Leader Development & Education for Sustained Peace Program: Cross-Cultural, Geopolitical & Regional Education

Topic Debate: Libya’s Historic Elections

Background: In another historic election since the Arab Spring swept across the region, a reported 65% of eligible Libyan voters participated in the country’s first nationwide election in over 40 years. Observers generally viewed the elections as a success: there was substantially less-than-expected violence; and polling was “well-conducted and transparent,” according to UN Secretary-General Ban Ki-moon, among others.

To provide a brief background, these elections come just under a year and a half after the regional unrest spread to two major Libyan cities. Since then, the demonstrations engulfed the country, there was a period of what was classified as a civil war with a reported 15,000 deaths, NATO and additional states enforced a No-Fly Zone, and Muammar Gaddafi was killed in October 2011.

Beyond the high turnout and the surprising smoothness with which the elections came into fruition, Libya’s experience has proven to be unique from other post-Arab Spring states. The final results confirmed that the commanding victor of the elections was the centrist National Forces Alliance (NFA), “winning more than double the seats of its principle rival, the Muslim Brotherhood’s Justice and Construction Party.” Mahmoud Jibril, the leader of the NFA, is a U.S.-educated political scientist with the thus-far warranted reputation as a “pragmatic moderate.”

The Debate: Commentators, however optimistic, recognize that the recent elections are only the first step in Libya’s democratic process. The following articles are a collection of different reactions to and analysis of this progress and the government’s challenges moving forward:

  • In what The Christian Science Monitor titled “Libya’s Goldilocks Election: ‘Neither Islamist, Nor Liberal,” correspondent John Thorne conveys the sense that former interim Jibril’s National Forces Alliance coalition was able to secure so many seats because he was seen as a comfortable median between two extremes: “shunning both the liberal tag and its opposite in Libya, political Islam, Mr. Jibril has called for partnering with rivals – including a runner-up Islamist party – to form a government.”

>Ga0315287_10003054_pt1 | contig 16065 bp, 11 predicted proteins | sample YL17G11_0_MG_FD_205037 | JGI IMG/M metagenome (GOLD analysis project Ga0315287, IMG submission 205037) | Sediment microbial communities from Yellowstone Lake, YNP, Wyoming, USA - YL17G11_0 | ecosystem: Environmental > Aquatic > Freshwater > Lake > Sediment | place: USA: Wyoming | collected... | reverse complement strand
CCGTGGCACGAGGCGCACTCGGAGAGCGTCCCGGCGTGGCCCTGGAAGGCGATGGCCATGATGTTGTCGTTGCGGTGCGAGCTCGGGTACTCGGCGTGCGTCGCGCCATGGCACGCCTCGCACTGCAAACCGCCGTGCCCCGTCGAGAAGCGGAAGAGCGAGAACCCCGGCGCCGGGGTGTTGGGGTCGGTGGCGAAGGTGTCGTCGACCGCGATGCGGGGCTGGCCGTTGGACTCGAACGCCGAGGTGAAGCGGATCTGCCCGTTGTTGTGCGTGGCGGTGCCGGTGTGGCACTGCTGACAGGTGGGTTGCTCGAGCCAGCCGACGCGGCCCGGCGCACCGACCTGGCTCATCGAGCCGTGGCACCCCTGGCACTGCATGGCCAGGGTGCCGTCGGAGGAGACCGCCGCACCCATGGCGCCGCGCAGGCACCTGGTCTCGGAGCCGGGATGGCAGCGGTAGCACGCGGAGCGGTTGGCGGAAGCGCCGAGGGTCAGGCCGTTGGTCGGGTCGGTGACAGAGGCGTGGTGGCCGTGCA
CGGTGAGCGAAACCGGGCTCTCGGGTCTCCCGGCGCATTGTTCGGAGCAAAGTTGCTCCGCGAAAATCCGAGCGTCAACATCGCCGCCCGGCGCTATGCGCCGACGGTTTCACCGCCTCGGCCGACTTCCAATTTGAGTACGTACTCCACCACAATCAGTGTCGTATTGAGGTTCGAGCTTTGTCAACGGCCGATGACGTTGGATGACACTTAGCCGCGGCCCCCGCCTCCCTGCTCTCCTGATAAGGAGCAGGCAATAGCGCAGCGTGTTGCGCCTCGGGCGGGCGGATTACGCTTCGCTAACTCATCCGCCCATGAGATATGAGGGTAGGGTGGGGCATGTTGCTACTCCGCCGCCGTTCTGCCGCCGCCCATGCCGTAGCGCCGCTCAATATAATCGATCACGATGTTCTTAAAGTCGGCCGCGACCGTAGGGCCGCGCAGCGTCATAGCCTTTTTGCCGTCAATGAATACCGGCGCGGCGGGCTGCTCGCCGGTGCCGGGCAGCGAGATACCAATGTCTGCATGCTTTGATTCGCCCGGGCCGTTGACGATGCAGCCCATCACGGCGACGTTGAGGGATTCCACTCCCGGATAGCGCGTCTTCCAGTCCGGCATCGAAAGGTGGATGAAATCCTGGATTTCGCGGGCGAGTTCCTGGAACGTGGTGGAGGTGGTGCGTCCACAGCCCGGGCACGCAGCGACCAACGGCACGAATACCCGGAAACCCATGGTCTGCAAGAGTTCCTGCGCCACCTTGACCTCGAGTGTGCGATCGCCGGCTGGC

• Noureddine Jebnoun, a faculty member at the Center for Contemporary Arab Studies at Georgetown University, explains her Daily Beast article “Tribal Loyalties Supersede National Identity in Libya Vote,” why, unlike in Tunisia and Egypt, the Islamists in Libya fared poorly and the role of tribal culture in these elections. According to Jebnoun, the paramount reason for Jibril’s success was “his affiliation with Warfalla tribe, one of the largest tribes in the country with more than one million of a total population of about six million people.”
  • Looking ahead, Fred Abrahams, a special adviser to Human Rights Watch who coordinated the organization’s coverage of the conflict in Libya over the past year, outlines the myriad of daunting political and security-related tasks laid before the new General National Congress. Abrahams especially highlights the need for an accountable and representative leadership that must tow the fine line of building a strong government without slipping back into their historically dictatorial practices.
  • Giorgio Cafiero, a researcher at the Institute for Policy Studies, argues in Foreign Policy in Focus that three indicators will determine the legitimacy of the newly elected government: “it’s capacity to disarm local militants while ensuring all Libyans’ security, effectively distributing Libya’s petro-wealth, and specifying Islam’s role in governance.”
  • In Foreign Affairs Frederic Wehrey expounds upon one of Libya’s greatest challenges following the recent elections, specifically that posed by the powerful militia’s within the country. Wehrey, a senior associate in the Middle East Program at the Carnegie Endowment for International Peace, recently returned from Libya.

 

 

 

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